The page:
The holga project

Strip away all the settings on a camera (shutter speed, ISO, and aperture), and you are left with only one decision to make: composition.

This is the value in the Holga toy camera, a simplicity that allows you to develop your aesthetic sensibilities without having to worry about the more technical aspects of photography.

Nearly every week for three years, I would shoot one roll of 120 slide film (twelve frames in each roll) with my Holga. I then rode my bicycle to the local photo shop to get the roll developed, returning in two to three days once it was ready. It was always exciting, hoping for "happy accidents" or unexpected results from my toy camera that was prone to light leaks, inherently imprecise, and capable of experimentation through creating double exposures.

See the total collection of my three years working with the Holga here:


A journey into black and white film photography.

Working with contrast and skin tones as the subject performs mundane tasks around the house. Is it still boudoir if the intention isn't so? What traits makes an image sexy, intimate, or romantic?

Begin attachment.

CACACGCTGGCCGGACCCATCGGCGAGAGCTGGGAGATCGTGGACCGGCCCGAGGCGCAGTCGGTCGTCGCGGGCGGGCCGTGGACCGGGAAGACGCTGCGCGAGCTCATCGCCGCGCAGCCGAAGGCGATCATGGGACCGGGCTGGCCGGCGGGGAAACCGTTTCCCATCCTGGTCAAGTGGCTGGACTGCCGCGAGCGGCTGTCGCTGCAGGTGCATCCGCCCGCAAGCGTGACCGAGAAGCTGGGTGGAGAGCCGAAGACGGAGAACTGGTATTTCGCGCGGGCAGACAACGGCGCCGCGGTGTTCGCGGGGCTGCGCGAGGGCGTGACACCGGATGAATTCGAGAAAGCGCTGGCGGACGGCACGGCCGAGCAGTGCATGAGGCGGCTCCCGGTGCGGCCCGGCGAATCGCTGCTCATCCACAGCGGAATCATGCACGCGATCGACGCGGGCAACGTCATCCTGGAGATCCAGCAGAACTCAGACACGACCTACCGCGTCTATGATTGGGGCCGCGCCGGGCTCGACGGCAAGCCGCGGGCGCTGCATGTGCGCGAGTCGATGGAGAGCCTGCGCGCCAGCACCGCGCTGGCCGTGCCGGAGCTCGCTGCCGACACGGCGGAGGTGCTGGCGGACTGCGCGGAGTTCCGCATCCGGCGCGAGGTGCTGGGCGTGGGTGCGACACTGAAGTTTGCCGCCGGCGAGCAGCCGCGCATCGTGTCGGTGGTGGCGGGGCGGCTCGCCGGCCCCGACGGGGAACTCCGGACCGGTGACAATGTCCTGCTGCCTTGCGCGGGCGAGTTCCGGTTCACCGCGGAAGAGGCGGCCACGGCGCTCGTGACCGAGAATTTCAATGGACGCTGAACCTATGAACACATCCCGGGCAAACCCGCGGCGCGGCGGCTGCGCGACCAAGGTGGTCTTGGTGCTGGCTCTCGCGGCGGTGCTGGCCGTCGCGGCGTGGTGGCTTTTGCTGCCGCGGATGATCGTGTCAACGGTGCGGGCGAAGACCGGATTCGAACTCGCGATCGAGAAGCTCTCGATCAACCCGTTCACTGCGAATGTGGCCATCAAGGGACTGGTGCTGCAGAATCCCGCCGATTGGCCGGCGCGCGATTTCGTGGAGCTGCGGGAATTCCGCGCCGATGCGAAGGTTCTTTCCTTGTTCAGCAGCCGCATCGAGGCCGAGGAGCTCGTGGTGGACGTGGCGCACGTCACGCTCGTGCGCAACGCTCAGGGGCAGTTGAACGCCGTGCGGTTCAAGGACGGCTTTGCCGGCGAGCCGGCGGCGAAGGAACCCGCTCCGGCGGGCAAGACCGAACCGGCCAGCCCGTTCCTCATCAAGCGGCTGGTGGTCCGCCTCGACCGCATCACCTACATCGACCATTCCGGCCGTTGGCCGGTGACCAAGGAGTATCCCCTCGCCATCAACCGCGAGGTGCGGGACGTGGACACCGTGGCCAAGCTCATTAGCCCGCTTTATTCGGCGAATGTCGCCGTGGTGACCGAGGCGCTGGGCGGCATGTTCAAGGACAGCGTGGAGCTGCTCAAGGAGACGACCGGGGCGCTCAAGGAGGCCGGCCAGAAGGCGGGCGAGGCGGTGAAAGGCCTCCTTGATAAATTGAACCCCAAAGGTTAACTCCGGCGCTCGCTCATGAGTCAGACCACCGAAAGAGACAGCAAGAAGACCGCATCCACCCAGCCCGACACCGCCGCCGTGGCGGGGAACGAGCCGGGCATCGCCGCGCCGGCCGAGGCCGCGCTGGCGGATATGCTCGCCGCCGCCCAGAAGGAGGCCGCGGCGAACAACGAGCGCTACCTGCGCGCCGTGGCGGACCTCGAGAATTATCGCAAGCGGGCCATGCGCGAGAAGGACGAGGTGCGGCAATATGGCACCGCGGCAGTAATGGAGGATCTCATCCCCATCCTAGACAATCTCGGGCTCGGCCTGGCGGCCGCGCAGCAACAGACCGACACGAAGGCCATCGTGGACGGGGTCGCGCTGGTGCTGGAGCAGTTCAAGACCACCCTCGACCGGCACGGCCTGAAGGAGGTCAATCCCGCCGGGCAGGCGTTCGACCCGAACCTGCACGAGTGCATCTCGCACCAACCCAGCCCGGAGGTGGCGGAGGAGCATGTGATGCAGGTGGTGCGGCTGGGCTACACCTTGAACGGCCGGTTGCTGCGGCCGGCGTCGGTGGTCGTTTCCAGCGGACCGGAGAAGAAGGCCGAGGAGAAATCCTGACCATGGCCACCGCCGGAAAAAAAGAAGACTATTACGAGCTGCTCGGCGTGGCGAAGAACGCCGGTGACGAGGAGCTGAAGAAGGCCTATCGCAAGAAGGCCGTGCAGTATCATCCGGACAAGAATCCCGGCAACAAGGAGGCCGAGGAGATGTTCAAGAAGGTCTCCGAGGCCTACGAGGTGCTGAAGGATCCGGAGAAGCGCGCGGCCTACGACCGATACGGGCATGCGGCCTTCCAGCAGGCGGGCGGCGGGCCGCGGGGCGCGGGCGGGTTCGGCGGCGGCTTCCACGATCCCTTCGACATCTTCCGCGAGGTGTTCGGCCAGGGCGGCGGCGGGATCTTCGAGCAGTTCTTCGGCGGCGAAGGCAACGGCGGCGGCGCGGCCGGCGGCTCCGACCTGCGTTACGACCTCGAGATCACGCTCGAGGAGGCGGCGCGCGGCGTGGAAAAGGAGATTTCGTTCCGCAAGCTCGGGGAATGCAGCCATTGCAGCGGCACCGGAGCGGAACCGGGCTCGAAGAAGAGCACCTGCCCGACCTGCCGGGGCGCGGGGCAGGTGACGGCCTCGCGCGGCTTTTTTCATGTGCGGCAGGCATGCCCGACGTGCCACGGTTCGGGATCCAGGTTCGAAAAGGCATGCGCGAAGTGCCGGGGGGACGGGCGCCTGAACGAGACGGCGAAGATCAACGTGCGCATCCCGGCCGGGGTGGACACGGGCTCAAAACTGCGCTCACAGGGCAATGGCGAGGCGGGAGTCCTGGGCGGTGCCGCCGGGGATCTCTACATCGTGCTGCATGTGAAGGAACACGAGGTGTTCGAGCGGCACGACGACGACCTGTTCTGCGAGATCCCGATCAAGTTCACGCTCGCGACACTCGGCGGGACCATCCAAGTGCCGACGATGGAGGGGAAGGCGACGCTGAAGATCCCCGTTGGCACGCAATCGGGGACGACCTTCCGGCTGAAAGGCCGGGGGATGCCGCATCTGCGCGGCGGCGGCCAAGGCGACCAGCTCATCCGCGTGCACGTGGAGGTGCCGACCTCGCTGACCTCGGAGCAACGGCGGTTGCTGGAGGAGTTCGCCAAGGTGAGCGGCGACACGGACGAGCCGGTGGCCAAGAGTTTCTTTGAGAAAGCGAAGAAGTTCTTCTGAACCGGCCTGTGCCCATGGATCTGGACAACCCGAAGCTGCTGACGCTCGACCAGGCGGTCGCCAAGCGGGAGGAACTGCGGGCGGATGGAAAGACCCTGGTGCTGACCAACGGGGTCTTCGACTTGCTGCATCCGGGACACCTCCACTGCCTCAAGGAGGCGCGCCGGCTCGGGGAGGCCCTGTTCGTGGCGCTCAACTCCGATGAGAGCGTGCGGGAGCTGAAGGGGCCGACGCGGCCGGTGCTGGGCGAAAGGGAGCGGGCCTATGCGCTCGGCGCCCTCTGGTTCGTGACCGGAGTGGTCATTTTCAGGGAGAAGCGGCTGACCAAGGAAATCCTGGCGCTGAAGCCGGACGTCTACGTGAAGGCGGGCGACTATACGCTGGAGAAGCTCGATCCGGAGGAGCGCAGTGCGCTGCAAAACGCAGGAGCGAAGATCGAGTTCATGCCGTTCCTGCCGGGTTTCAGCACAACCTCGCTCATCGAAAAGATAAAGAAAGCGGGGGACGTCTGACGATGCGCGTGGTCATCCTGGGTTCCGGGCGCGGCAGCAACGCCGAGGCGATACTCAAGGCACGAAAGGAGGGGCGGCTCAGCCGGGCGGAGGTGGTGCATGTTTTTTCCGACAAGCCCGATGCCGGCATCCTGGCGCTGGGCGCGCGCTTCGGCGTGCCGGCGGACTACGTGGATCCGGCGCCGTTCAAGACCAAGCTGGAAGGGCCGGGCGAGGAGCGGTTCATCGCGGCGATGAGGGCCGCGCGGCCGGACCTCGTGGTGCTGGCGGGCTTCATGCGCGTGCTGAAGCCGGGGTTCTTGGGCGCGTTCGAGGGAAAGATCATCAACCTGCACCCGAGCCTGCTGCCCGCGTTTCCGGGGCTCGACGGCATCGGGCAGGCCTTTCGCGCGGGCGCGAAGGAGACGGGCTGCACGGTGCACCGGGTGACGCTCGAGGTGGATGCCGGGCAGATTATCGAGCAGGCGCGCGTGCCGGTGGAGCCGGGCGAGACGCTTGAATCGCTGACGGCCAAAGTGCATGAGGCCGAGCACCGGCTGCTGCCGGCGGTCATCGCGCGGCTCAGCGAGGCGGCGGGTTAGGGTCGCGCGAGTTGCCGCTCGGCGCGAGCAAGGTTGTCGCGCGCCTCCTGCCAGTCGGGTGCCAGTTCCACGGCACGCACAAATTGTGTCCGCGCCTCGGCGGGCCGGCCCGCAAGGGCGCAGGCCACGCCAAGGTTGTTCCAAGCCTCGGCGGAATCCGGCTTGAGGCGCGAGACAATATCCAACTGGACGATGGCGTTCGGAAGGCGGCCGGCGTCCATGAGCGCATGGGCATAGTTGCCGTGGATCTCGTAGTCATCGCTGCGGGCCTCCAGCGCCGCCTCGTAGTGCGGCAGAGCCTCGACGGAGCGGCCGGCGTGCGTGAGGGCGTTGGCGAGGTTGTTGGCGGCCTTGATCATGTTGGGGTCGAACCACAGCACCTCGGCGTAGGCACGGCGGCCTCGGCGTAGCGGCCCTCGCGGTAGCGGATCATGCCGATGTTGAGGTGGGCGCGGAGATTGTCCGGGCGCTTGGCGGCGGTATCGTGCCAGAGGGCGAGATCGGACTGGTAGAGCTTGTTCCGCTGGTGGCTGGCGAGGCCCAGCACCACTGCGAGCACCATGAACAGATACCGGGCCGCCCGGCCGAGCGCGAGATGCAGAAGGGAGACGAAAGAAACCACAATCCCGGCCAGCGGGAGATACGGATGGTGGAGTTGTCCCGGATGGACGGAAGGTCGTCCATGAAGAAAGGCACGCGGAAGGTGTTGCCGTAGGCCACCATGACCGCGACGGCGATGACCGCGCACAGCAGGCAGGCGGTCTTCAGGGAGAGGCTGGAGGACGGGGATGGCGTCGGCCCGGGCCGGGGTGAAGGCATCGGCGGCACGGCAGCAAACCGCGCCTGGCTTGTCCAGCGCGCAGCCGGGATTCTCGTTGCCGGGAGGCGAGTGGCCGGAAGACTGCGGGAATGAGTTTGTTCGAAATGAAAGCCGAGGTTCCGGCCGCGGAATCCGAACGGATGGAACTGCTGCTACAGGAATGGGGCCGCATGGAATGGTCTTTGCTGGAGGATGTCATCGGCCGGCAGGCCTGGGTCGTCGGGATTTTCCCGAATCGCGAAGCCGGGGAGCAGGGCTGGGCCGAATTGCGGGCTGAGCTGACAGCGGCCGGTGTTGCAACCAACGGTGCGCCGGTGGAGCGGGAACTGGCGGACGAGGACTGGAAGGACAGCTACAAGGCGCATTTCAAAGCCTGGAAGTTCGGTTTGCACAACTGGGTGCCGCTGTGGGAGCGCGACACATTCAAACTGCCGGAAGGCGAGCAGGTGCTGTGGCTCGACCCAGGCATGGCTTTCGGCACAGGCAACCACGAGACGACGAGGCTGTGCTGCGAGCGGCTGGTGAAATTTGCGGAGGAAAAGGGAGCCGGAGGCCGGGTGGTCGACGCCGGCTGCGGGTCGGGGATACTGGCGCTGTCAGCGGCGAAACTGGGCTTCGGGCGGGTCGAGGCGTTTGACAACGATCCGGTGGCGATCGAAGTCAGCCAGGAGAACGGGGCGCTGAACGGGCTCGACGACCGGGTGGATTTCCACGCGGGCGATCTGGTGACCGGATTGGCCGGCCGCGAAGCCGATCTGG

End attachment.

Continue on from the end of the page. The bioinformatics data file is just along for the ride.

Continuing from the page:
This project was carried out while living in San Francisco, where there is many an artist willing to collaborate simply for the sake of collaboration. It was a complete honor that so many of the models I worked with on this project would allow me to come into their homes and personal spaces having only just met me. 


Medium format film. More detail than 35mm film, and more portable than large format, 4X5 film. Not too small, not too big.

The Mamiya 645 medium format camera and I spent a year and a half together, traversing the landscapes of the San Francisco bay area, northern Michigan, Chicago, Atlanta, and more. This camera requires a good deal of precise measurements in order to get the results you want. And like any film format, you never fully know if you were correct until after development.